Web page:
As a result of recent fire history and decades of even-aged forest management,
many coniferous forests in western Oregon are composed of young (20-50 yrs), densely stocked Douglas-fir stands. Often these stands are structurally
simple - a single canopy layer with one or two overstory tree species - and have a relatively sparse understory. The lack of structural complexity in these stands may limit the availability of key habitat components for several species of vertebrates, including birds.
Thinning may increase structural diversity by reducing competition among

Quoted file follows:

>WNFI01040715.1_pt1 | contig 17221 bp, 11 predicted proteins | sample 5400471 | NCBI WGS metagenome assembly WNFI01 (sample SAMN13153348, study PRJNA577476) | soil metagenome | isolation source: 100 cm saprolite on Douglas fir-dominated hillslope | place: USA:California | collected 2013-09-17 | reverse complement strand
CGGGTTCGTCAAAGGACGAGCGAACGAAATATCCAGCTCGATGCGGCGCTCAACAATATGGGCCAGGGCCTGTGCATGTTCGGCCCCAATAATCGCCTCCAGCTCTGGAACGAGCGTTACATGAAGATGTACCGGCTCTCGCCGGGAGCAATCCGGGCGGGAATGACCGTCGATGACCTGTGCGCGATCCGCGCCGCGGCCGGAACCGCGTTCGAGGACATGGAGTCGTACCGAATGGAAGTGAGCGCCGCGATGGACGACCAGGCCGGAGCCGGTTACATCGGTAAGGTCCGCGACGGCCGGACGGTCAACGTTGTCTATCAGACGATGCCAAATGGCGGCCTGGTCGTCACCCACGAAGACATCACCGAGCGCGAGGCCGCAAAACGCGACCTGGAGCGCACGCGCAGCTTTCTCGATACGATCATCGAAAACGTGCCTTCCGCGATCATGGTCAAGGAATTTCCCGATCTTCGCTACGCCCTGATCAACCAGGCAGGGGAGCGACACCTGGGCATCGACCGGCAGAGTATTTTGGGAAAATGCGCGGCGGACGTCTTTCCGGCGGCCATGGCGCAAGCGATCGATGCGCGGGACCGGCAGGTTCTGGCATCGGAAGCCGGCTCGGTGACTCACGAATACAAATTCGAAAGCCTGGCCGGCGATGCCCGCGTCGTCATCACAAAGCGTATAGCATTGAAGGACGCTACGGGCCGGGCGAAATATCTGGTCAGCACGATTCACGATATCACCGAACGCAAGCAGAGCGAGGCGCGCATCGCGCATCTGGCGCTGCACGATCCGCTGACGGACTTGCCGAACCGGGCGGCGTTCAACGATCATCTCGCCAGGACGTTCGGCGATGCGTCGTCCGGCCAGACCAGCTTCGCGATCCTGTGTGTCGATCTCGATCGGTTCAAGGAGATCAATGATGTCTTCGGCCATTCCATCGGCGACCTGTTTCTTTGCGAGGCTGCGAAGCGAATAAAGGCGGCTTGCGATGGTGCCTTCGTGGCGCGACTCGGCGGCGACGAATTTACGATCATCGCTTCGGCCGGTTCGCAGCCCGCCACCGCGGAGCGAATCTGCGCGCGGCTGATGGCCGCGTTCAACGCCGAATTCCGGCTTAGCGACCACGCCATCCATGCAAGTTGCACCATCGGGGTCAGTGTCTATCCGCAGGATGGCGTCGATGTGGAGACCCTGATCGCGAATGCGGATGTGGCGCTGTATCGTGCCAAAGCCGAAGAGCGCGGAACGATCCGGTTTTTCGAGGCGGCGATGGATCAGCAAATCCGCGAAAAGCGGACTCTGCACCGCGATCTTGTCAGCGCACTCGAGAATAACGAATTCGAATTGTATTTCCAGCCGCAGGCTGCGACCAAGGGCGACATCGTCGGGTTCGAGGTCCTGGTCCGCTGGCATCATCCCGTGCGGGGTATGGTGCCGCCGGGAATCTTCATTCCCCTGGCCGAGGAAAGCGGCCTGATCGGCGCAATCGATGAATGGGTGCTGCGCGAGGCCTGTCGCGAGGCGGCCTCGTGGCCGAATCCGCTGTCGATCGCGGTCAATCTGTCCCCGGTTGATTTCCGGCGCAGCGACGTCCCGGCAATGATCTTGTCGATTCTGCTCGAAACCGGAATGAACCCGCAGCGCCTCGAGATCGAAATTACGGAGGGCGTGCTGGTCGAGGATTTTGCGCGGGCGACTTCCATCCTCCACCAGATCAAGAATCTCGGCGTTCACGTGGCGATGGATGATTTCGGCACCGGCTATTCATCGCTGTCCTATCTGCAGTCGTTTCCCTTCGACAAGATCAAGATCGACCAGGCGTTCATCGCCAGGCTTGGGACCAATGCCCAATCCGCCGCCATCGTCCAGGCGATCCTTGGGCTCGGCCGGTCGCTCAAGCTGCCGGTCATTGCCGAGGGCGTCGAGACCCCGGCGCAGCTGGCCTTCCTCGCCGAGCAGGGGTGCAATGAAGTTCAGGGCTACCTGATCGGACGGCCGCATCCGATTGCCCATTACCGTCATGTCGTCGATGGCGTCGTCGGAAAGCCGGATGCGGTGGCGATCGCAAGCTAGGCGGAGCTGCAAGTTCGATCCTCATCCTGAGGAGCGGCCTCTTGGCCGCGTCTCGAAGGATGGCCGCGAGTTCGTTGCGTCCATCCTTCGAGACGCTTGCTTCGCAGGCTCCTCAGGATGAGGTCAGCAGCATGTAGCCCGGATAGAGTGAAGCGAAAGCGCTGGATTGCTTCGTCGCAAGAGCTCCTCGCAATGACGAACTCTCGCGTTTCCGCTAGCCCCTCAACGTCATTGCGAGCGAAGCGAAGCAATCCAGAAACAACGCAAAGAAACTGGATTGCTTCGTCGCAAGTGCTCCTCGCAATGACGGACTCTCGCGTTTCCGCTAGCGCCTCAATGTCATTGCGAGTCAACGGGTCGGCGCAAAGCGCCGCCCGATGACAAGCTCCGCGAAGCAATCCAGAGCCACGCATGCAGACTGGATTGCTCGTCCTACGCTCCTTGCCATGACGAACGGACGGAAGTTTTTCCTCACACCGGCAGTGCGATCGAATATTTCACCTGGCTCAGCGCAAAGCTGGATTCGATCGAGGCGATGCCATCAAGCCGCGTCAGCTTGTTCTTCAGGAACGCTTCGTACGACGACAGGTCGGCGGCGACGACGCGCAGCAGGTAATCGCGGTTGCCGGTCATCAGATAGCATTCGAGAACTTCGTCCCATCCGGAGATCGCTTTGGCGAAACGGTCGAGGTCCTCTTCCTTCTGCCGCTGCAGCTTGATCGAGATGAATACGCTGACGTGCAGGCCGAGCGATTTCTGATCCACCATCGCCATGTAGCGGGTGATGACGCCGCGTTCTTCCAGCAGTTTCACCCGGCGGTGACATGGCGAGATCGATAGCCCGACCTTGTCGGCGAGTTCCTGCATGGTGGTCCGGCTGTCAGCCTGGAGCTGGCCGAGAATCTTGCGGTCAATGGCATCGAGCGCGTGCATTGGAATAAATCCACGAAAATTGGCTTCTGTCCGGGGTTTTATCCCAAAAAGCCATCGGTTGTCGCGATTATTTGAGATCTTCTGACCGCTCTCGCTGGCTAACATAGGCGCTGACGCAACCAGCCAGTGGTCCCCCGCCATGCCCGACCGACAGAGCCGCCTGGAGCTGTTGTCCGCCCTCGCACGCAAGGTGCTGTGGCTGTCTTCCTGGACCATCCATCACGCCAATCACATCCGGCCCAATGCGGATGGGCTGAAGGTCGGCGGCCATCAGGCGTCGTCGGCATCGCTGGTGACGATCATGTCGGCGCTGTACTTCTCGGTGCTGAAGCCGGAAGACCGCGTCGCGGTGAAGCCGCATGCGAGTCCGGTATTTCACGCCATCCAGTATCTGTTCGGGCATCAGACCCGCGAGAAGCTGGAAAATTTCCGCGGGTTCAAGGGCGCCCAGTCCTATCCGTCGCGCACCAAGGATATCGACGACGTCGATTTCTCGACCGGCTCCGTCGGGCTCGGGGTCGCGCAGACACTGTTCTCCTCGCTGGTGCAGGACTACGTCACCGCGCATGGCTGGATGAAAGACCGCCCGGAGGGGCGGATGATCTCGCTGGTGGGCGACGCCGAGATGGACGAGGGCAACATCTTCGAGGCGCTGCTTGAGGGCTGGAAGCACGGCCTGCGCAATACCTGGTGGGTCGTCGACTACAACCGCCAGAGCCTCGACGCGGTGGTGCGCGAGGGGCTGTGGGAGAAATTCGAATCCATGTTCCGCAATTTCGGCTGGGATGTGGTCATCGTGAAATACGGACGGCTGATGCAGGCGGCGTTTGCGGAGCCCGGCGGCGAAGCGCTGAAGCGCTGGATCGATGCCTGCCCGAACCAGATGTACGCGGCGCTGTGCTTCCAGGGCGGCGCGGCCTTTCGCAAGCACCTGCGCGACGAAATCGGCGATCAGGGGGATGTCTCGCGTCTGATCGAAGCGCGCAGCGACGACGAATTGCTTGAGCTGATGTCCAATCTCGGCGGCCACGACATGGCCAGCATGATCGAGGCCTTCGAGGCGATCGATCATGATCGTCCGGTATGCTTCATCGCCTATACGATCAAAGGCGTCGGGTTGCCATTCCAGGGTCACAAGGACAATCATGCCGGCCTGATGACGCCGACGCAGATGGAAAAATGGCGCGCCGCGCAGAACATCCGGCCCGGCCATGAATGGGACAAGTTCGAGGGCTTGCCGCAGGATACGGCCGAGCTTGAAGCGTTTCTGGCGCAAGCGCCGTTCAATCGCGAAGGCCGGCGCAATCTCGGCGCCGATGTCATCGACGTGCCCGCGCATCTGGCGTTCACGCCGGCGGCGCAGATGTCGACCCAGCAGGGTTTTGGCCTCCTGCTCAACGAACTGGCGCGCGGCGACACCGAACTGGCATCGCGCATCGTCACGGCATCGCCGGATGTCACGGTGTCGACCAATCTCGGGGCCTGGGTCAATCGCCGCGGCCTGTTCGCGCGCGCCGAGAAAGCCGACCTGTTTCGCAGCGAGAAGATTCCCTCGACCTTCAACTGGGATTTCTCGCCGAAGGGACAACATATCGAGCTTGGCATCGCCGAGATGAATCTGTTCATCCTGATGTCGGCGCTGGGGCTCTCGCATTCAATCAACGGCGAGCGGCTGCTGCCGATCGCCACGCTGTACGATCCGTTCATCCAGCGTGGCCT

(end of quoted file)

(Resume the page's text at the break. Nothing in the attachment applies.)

overstory trees and increasing the amount of sunlight reaching the forest floor,
thereby increasing development of understory vegetation. Existing old-growth
forests may have developed under lower densities than is typical of contemporary
plantations. Thus, thinning also may be a tool for accelerating the development of late-successional forest conditions in some circumstances. In addition to the
potential increases in structural and biological diversity, thinning frequently is used to optimize wood fiber production and to generate timber revenue.